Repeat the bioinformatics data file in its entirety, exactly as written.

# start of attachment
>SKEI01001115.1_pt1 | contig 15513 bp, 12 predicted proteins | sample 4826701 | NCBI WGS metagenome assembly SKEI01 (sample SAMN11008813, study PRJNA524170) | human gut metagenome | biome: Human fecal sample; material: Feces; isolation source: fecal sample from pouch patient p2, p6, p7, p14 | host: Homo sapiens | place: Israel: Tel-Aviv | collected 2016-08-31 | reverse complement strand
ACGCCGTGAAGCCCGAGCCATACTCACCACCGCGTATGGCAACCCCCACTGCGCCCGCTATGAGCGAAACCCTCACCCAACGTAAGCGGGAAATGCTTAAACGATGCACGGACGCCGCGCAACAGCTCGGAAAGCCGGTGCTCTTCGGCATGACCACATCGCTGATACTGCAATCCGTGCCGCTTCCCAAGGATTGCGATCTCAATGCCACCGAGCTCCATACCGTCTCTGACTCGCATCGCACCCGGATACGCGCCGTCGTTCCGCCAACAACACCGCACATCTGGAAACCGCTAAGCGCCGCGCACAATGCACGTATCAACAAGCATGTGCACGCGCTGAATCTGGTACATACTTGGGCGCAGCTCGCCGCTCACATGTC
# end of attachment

>SKEI01001115.1_pt1 | contig 15513 bp, 12 predicted proteins | sample 4826701 | NCBI WGS metagenome assembly SKEI01 (sample SAMN11008813, study PRJNA524170) | human gut metagenome | biome: Human fecal sample; material: Feces; isolation source: fecal sample from pouch patient p2, p6, p7, p14 | host: Homo sapiens | place: Israel: Tel-Aviv | collected 2016-08-31 | reverse complement strand
ACGCCGTGAAGCCCGAGCCATACTCACCACCGCGTATGGCAACCCCCACTGCGCCCGCTATGAGCGAAACCCTCACCCAACGTAAGCGGGAAATGCTTAAACGATGCACGGACGCCGCGCAACAGCTCGGAAAGCCGGTGCTCTTCGGCATGACCACATCGCTGATACTGCAATCCGTGCCGCTTCCCAAGGATTGCGATCTCAATGCCACCGAGCTCCATACCGTCTCTGACTCGCATCGCACCCGGATACGCGCCGTCGTTCCGCCAACAACACCGCACATCTGGAAACCGCTAAGCGCCGCGCACAATGCACGTATCAACAAGCATGTGCACGCGCTGAATCTGGTACATACTTGGGCGCAGCTCGCCGCTCACATGTC